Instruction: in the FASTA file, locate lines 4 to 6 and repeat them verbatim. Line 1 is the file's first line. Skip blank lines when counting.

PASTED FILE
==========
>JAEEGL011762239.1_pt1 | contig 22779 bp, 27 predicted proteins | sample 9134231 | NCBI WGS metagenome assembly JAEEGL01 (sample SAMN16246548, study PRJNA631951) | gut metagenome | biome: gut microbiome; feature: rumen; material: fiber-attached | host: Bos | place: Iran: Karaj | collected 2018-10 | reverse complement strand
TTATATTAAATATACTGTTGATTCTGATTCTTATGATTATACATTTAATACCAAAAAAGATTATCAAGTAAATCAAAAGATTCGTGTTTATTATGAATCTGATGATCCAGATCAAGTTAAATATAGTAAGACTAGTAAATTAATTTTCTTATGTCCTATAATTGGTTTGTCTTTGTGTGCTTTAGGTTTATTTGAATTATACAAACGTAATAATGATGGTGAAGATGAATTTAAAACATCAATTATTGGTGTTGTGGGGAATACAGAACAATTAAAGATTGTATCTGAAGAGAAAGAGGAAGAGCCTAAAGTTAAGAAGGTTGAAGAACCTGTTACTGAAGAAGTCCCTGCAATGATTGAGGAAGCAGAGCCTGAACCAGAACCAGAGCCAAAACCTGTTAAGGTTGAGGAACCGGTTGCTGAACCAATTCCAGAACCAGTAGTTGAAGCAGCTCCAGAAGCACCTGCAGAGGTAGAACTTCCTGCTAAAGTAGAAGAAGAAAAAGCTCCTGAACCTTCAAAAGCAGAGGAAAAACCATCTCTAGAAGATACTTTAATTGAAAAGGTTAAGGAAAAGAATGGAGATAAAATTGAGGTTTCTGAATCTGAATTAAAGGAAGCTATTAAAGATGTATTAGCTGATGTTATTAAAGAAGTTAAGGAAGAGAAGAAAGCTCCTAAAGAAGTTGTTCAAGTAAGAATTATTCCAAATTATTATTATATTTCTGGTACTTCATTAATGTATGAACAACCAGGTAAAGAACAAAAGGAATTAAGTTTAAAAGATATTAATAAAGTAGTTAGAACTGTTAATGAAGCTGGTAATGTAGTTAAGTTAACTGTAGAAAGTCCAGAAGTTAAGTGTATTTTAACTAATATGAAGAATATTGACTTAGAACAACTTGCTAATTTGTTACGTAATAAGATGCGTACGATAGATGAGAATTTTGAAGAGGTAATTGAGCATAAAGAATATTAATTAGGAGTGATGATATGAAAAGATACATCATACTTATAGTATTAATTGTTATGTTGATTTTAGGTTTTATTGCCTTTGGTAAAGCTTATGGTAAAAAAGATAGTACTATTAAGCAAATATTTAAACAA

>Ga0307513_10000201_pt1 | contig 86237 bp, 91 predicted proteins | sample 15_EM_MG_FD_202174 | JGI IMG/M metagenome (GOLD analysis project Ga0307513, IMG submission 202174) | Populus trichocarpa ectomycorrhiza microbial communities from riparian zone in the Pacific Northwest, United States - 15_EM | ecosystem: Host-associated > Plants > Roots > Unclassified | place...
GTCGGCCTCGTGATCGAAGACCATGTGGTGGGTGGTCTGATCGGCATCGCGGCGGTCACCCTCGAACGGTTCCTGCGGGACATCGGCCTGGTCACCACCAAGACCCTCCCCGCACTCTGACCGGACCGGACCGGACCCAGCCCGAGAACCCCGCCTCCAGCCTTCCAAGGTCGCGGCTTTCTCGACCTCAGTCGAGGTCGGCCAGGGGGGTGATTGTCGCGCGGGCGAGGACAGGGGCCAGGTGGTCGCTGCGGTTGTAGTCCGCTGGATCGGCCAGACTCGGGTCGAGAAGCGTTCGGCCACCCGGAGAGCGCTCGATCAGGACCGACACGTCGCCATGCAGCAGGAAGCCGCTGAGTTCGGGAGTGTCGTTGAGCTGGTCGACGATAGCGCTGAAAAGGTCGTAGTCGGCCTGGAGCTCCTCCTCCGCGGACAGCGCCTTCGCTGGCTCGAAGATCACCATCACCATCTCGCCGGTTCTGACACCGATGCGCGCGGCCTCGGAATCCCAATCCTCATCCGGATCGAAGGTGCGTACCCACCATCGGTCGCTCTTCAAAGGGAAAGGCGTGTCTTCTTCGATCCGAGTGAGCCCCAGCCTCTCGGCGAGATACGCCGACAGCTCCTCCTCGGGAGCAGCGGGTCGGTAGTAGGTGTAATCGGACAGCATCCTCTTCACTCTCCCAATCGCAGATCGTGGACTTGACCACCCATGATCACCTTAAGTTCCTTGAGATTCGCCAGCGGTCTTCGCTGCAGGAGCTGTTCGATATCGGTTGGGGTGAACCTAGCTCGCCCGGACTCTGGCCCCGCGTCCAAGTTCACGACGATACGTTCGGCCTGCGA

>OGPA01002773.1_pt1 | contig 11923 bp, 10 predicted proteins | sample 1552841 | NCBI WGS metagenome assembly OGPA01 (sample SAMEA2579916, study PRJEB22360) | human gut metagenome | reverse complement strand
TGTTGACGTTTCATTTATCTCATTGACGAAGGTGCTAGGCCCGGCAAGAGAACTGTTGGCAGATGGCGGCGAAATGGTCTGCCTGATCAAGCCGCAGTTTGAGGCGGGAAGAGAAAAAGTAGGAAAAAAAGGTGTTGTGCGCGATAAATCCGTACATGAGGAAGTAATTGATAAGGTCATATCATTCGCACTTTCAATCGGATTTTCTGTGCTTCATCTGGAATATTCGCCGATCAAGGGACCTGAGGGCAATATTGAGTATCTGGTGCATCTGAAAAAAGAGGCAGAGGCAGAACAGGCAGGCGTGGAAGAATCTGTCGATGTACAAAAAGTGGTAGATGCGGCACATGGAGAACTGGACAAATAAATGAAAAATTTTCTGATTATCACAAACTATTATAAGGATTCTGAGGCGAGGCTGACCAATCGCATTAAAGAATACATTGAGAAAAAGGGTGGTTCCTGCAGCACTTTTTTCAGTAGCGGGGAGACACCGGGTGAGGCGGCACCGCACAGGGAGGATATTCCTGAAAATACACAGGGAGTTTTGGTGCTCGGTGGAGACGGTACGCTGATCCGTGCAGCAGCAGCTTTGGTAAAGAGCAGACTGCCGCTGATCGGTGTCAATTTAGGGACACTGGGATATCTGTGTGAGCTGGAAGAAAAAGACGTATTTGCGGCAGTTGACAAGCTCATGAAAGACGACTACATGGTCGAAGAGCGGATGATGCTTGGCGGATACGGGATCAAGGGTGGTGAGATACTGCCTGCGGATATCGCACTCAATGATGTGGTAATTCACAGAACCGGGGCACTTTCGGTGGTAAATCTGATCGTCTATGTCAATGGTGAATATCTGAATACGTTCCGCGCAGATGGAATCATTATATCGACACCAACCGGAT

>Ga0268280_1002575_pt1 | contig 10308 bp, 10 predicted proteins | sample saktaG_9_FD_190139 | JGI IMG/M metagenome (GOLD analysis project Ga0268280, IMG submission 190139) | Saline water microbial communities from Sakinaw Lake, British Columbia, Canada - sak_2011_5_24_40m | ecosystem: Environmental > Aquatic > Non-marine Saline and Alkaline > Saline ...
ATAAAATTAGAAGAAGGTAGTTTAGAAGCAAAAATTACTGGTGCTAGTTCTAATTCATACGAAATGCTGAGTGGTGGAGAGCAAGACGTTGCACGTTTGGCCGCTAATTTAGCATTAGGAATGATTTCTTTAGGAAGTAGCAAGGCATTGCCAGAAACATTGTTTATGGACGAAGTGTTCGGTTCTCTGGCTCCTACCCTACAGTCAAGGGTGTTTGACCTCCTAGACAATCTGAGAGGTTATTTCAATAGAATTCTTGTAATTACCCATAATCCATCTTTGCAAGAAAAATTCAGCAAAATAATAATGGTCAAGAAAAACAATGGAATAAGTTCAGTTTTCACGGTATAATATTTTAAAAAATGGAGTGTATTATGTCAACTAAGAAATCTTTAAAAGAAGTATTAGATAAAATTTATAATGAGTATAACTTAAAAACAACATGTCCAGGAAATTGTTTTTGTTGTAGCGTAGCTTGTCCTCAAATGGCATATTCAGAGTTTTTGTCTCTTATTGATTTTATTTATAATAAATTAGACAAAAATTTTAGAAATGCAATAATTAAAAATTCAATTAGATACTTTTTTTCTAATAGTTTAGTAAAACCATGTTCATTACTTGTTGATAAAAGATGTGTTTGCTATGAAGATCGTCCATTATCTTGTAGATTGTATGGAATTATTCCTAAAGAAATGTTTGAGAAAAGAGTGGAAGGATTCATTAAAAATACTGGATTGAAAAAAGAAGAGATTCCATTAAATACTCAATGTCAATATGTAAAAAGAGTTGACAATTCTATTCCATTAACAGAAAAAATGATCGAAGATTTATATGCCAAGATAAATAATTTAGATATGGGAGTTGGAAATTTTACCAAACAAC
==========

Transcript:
GTCGGCCTCGTGATCGAAGACCATGTGGTGGGTGGTCTGATCGGCATCGCGGCGGTCACCCTCGAACGGTTCCTGCGGGACATCGGCCTGGTCACCACCAAGACCCTCCCCGCACTCTGACCGGACCGGACCGGACCCAGCCCGAGAACCCCGCCTCCAGCCTTCCAAGGTCGCGGCTTTCTCGACCTCAGTCGAGGTCGGCCAGGGGGGTGATTGTCGCGCGGGCGAGGACAGGGGCCAGGTGGTCGCTGCGGTTGTAGTCCGCTGGATCGGCCAGACTCGGGTCGAGAAGCGTTCGGCCACCCGGAGAGCGCTCGATCAGGACCGACACGTCGCCATGCAGCAGGAAGCCGCTGAGTTCGGGAGTGTCGTTGAGCTGGTCGACGATAGCGCTGAAAAGGTCGTAGTCGGCCTGGAGCTCCTCCTCCGCGGACAGCGCCTTCGCTGGCTCGAAGATCACCATCACCATCTCGCCGGTTCTGACACCGATGCGCGCGGCCTCGGAATCCCAATCCTCATCCGGATCGAAGGTGCGTACCCACCATCGGTCGCTCTTCAAAGGGAAAGGCGTGTCTTCTTCGATCCGAGTGAGCCCCAGCCTCTCGGCGAGATACGCCGACAGCTCCTCCTCGGGAGCAGCGGGTCGGTAGTAGGTGTAATCGGACAGCATCCTCTTCACTCTCCCAATCGCAGATCGTGGACTTGACCACCCATGATCACCTTAAGTTCCTTGAGATTCGCCAGCGGTCTTCGCTGCAGGAGCTGTTCGATATCGGTTGGGGTGAACCTAGCTCGCCCGGACTCTGGCCCCGCGTCCAAGTTCACGACGATACGTTCGGCCTGCGA

>OGPA01002773.1_pt1 | contig 11923 bp, 10 predicted proteins | sample 1552841 | NCBI WGS metagenome assembly OGPA01 (sample SAMEA2579916, study PRJEB22360) | human gut metagenome | reverse complement strand
TGTTGACGTTTCATTTATCTCATTGACGAAGGTGCTAGGCCCGGCAAGAGAACTGTTGGCAGATGGCGGCGAAATGGTCTGCCTGATCAAGCCGCAGTTTGAGGCGGGAAGAGAAAAAGTAGGAAAAAAAGGTGTTGTGCGCGATAAATCCGTACATGAGGAAGTAATTGATAAGGTCATATCATTCGCACTTTCAATCGGATTTTCTGTGCTTCATCTGGAATATTCGCCGATCAAGGGACCTGAGGGCAATATTGAGTATCTGGTGCATCTGAAAAAAGAGGCAGAGGCAGAACAGGCAGGCGTGGAAGAATCTGTCGATGTACAAAAAGTGGTAGATGCGGCACATGGAGAACTGGACAAATAAATGAAAAATTTTCTGATTATCACAAACTATTATAAGGATTCTGAGGCGAGGCTGACCAATCGCATTAAAGAATACATTGAGAAAAAGGGTGGTTCCTGCAGCACTTTTTTCAGTAGCGGGGAGACACCGGGTGAGGCGGCACCGCACAGGGAGGATATTCCTGAAAATACACAGGGAGTTTTGGTGCTCGGTGGAGACGGTACGCTGATCCGTGCAGCAGCAGCTTTGGTAAAGAGCAGACTGCCGCTGATCGGTGTCAATTTAGGGACACTGGGATATCTGTGTGAGCTGGAAGAAAAAGACGTATTTGCGGCAGTTGACAAGCTCATGAAAGACGACTACATGGTCGAAGAGCGGATGATGCTTGGCGGATACGGGATCAAGGGTGGTGAGATACTGCCTGCGGATATCGCACTCAATGATGTGGTAATTCACAGAACCGGGGCACTTTCGGTGGTAAATCTGATCGTCTATGTCAATGGTGAATATCTGAATACGTTCCGCGCAGATGGAATCATTATATCGACACCAACCGGAT